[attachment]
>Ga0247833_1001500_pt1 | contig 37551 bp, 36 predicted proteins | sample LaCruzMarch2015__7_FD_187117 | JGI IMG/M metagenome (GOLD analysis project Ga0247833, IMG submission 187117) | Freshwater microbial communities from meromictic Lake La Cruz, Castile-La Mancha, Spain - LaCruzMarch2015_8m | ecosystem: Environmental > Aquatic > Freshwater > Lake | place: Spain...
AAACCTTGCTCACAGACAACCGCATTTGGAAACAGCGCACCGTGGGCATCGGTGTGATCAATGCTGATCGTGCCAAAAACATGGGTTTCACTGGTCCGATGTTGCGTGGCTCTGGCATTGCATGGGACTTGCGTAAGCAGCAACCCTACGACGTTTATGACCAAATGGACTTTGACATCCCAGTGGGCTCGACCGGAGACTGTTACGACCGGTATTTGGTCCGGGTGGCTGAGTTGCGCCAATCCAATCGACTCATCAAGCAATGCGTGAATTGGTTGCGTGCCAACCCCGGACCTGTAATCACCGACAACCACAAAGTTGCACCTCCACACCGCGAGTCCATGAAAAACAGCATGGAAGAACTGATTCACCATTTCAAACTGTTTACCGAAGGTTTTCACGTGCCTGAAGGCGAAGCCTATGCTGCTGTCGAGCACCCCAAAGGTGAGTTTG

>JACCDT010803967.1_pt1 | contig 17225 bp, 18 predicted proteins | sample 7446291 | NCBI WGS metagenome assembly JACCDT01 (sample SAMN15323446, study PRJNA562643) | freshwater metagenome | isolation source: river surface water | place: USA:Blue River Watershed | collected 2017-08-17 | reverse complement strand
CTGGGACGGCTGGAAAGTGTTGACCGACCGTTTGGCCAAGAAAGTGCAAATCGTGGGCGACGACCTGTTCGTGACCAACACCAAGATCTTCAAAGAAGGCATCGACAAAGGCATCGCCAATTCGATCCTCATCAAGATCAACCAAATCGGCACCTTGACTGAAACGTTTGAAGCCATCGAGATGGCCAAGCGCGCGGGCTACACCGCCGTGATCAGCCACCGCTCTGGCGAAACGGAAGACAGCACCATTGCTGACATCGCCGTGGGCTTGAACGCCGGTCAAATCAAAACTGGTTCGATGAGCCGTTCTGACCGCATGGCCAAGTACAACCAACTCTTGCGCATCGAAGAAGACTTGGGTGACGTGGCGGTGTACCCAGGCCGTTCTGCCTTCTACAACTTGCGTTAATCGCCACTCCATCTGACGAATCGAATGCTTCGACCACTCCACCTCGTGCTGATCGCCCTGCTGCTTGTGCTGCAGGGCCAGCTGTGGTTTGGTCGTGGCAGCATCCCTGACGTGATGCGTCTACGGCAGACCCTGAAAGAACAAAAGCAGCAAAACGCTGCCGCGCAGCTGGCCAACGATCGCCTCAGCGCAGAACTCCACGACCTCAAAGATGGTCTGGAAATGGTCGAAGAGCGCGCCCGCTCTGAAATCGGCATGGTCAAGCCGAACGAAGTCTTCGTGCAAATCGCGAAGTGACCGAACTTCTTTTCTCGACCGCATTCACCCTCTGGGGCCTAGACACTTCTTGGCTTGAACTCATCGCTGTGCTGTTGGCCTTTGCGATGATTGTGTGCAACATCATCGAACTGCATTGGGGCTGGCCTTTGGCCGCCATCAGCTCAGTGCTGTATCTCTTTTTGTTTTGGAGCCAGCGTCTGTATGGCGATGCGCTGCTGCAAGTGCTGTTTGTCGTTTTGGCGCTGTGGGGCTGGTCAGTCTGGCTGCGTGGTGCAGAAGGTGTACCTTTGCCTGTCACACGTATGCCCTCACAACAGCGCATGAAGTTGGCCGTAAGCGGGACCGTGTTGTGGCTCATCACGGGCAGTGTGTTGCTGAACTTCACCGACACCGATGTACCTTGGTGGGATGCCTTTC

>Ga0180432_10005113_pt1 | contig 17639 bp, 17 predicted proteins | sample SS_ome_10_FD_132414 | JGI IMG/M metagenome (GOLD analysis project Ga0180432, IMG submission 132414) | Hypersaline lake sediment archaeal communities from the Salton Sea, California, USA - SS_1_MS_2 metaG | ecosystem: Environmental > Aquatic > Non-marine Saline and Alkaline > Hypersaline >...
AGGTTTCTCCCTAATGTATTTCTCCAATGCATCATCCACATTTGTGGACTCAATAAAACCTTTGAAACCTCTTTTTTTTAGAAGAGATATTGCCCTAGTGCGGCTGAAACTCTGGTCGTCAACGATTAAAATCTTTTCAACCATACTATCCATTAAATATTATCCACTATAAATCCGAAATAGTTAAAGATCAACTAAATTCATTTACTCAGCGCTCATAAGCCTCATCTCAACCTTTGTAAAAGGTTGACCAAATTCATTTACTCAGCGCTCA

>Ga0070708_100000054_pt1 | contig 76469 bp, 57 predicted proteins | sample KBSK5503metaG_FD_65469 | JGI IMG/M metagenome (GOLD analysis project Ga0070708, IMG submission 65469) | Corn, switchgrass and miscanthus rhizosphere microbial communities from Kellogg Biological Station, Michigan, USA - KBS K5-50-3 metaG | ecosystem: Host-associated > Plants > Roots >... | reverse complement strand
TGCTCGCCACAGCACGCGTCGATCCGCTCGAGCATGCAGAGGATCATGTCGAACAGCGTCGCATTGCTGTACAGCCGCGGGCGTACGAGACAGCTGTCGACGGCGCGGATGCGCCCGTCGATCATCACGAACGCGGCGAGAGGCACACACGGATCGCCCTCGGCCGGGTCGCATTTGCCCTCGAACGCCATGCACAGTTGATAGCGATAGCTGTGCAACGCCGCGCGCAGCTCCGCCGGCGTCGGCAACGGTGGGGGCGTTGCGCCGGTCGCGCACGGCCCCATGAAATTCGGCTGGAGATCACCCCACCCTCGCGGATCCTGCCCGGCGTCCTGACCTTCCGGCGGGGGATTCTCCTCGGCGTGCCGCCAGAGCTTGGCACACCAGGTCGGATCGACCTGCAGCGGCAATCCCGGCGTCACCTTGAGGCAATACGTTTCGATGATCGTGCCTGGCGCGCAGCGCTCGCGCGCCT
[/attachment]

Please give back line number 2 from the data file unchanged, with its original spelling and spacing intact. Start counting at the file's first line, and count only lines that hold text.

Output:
AAACCTTGCTCACAGACAACCGCATTTGGAAACAGCGCACCGTGGGCATCGGTGTGATCAATGCTGATCGTGCCAAAAACATGGGTTTCACTGGTCCGATGTTGCGTGGCTCTGGCATTGCATGGGACTTGCGTAAGCAGCAACCCTACGACGTTTATGACCAAATGGACTTTGACATCCCAGTGGGCTCGACCGGAGACTGTTACGACCGGTATTTGGTCCGGGTGGCTGAGTTGCGCCAATCCAATCGACTCATCAAGCAATGCGTGAATTGGTTGCGTGCCAACCCCGGACCTGTAATCACCGACAACCACAAAGTTGCACCTCCACACCGCGAGTCCATGAAAAACAGCATGGAAGAACTGATTCACCATTTCAAACTGTTTACCGAAGGTTTTCACGTGCCTGAAGGCGAAGCCTATGCTGCTGTCGAGCACCCCAAAGGTGAGTTTG